English councils received 300,765 Deprivation of Liberty Safeguards (DoLS) applications in 2022-23 – a new record – following an 11% hike in case numbers, reveal official figures.
Practitioners completed a record 289,150 applications, up 14% on the year before, meaning that growth in the number of concluded cases has averaged 10% over the past five years.
However, the backlog of cases left incomplete at the end of the reporting year grew by 2% from 2021-22, to 126,000, while the proportion of standard DoLS applications completed within the 21-day statutory timescale dropped from 20% to 19% year on year.
The average duration of completed application rose from 153 to 156 days, from 2021-22 to 2022-23.
Liberty Protection Safeguards shelved
The NHS Digital release is the first annual dataset issued since the government shelved its plans to replace DoLS with the Liberty Protection Safeguards (LPS), a system designed to be less burdensome for practitioners.
While ministers are formally committed to the reform, and cited resource pressures for their decision to postpone it beyond the next election, due in 2024, it will be up to the next government to decide whether to proceed.
As a result, DoLS will remain, for the foreseeable future, the system for authorising the deprivation of liberty, in care homes or hospitals, of adults who lack capacity to consent to such arrangements and for whom they are in their best interests and necessary to protect them from harm.
Arrangements outside these settings, and for 16- and 17-year-olds, must be authorised via Court of Protection orders.
Increasing proportion of DoLS applications not granted
The latest data also showed an ongoing shift towards applications from hospitals and care homes not being granted by councils, with the proportion of these rising from 39% in 2017-18 to 56% in 2022-23.
However, reflecting the increasing duration of cases, most of these were not granted because of a change in the person’s circumstances, for example, them being discharged from a short stay in hospital.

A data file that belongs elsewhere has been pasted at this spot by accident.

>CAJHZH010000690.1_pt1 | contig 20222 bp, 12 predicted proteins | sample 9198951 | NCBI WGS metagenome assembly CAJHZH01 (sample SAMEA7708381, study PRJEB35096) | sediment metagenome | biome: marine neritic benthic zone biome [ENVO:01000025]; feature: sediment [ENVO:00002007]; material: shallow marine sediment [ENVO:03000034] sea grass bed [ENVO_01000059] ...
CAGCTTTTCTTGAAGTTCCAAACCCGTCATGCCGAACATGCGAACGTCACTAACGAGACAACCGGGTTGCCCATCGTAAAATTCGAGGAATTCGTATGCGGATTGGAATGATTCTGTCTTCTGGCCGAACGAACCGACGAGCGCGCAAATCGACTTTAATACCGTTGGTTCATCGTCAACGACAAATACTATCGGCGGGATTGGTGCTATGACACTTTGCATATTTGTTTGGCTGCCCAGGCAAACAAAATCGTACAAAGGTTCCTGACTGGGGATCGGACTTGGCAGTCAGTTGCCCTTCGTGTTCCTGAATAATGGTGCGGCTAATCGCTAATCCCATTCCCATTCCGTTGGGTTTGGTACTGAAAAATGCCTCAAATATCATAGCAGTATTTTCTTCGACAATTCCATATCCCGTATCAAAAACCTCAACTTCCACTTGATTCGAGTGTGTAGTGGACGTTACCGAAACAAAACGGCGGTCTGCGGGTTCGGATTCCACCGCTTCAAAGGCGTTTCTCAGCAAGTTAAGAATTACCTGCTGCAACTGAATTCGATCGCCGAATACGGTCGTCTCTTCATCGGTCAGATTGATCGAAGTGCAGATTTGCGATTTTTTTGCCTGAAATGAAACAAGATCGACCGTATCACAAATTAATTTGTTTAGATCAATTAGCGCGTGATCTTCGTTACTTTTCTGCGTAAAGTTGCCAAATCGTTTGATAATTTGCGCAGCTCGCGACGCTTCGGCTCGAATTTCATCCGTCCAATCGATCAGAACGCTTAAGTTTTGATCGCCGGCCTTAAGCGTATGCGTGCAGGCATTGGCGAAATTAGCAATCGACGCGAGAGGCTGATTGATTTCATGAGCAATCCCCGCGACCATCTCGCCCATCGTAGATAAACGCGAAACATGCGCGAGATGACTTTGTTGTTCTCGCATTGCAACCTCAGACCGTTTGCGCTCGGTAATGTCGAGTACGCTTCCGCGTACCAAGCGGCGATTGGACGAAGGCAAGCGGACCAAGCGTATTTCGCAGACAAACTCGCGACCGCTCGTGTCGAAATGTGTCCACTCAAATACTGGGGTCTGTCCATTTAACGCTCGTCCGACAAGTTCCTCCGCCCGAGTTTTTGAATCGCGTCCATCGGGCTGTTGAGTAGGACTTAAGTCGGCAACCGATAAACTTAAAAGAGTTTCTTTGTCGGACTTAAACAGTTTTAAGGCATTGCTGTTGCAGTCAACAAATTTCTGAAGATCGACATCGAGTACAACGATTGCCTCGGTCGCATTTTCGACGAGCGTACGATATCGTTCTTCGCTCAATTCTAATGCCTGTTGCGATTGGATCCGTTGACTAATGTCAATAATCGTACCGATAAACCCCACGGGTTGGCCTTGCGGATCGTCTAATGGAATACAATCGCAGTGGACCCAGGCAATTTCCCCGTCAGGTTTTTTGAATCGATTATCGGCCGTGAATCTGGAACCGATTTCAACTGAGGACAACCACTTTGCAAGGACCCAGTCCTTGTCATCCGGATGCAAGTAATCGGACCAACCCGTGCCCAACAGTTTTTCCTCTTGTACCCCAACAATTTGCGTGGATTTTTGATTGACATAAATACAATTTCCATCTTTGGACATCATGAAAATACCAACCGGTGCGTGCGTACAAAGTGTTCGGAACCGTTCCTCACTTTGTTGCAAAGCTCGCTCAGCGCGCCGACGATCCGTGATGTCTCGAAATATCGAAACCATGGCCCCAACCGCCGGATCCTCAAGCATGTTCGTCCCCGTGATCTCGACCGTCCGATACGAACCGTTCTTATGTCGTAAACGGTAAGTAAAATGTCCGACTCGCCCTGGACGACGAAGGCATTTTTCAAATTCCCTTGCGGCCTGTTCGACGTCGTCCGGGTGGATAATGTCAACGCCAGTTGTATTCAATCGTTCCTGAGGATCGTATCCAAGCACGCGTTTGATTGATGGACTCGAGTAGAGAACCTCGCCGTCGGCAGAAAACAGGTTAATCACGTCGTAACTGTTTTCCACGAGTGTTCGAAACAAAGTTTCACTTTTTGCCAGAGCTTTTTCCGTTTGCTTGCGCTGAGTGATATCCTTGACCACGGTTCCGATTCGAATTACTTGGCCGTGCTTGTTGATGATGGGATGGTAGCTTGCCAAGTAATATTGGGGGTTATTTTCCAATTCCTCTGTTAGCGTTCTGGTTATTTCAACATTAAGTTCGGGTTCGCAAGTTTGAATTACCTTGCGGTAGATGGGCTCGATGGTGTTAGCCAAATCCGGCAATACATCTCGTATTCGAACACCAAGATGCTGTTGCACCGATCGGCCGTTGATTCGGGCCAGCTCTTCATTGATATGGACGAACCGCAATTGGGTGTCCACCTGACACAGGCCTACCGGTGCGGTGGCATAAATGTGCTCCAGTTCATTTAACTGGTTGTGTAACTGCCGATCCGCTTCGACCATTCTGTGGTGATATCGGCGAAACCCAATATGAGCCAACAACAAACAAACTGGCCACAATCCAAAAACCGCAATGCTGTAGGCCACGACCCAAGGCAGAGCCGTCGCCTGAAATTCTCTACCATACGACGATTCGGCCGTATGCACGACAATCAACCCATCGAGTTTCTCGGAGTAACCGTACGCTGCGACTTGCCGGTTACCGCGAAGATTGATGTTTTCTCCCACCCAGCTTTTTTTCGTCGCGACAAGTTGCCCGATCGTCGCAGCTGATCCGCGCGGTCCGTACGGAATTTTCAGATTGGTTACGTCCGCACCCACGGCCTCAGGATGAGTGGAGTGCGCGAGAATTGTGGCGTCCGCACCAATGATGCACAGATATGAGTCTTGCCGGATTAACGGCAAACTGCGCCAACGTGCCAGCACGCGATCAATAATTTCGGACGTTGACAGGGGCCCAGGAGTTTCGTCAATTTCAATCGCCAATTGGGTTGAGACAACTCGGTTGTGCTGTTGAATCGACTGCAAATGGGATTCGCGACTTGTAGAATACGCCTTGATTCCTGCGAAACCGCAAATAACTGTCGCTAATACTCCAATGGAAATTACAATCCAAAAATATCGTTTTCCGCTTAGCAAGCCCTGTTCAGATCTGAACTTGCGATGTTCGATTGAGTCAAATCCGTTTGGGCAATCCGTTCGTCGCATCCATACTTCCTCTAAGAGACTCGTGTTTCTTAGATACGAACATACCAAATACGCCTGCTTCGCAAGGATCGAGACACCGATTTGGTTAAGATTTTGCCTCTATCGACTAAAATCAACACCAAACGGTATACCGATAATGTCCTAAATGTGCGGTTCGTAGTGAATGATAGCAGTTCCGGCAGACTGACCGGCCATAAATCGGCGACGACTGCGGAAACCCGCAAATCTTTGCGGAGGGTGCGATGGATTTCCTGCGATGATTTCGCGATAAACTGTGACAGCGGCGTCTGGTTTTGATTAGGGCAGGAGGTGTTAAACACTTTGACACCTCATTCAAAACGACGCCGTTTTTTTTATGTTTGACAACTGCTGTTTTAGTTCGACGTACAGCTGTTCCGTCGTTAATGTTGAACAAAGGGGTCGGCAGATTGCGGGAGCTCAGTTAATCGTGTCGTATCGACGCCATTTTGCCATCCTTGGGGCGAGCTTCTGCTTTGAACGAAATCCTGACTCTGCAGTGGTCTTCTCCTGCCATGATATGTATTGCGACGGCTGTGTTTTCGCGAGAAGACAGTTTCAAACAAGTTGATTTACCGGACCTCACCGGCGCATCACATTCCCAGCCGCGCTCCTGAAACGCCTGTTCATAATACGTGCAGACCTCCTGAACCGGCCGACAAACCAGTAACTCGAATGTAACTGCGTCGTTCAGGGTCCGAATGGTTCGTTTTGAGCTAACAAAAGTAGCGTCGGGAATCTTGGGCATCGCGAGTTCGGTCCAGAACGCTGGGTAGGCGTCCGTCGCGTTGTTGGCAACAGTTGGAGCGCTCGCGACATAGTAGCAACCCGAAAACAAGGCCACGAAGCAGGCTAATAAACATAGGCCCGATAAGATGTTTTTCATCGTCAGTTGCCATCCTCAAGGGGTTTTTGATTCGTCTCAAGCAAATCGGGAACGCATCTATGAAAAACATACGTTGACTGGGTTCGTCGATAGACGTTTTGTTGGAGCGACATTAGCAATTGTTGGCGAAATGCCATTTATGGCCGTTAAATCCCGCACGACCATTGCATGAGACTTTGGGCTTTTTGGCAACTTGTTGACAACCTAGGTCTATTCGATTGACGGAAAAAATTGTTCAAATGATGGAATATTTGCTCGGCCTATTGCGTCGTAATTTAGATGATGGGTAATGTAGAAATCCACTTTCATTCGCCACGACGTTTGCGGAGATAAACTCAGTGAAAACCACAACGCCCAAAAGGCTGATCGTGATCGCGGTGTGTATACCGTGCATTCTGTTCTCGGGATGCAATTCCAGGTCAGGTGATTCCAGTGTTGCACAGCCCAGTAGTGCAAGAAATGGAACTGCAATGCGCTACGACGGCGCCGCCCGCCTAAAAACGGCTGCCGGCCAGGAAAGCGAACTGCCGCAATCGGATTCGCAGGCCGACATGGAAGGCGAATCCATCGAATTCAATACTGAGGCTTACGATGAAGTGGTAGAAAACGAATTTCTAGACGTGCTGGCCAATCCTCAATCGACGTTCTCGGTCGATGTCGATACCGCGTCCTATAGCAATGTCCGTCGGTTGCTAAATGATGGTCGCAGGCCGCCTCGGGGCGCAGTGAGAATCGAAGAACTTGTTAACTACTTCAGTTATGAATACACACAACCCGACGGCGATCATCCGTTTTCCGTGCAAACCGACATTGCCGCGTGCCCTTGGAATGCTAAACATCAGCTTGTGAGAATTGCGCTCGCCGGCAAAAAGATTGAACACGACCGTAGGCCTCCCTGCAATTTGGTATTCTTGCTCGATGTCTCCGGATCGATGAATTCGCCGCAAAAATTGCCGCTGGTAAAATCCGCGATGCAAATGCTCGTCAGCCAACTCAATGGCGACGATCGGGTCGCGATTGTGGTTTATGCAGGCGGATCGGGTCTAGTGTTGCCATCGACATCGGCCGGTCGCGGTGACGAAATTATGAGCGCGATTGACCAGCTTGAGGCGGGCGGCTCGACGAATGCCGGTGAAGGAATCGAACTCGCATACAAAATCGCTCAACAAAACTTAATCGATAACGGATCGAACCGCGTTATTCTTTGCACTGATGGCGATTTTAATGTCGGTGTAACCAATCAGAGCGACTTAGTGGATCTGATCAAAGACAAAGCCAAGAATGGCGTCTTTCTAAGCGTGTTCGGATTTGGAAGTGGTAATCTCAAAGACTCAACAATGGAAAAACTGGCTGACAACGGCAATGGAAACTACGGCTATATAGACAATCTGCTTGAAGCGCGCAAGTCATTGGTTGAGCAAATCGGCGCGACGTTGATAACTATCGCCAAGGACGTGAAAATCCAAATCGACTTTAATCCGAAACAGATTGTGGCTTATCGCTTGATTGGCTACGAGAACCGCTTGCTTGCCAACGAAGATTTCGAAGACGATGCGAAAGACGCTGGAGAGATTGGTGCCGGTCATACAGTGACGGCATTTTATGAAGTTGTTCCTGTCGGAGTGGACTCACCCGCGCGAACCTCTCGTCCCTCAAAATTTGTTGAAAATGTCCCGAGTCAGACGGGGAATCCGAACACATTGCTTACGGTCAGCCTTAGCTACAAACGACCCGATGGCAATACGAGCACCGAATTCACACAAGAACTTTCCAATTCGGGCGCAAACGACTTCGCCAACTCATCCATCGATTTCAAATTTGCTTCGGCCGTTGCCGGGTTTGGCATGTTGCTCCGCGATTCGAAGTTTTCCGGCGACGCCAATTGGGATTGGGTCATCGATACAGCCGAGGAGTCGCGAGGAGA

Just 3% of applications that were not granted were rejected on the grounds of the DoLS assessment criteria not being met.
The Association of Directors of Adult Social Services said the figures showed the “huge pressures local authorities are under to safeguard people’s rights and to ensure that people are not deprived of their liberty unless it is absolutely necessary – and then in the least restrictive way possible”.
Reform DoLS, ADASS urges government
Joint chief executive Cathie Williams said the the increasing number of completed assessments highlighted the “heroic efforts” of DoLS leads, best interests assessors and other staff “to deal with the challenges the current system makes.
She added: “Given the government’s decision to not go forward with the proposed Liberty Protection Safeguards system within this parliament, we ask that they nonetheless work with us to streamline the requirements of the current process. The focus has to be on ensuring that resources can be focused on people the system was intended to protect.
“Making small but significant changes to the regulations and law could significantly reduce bureaucracy and waiting lists – aspirations close, we are sure, to those in government.”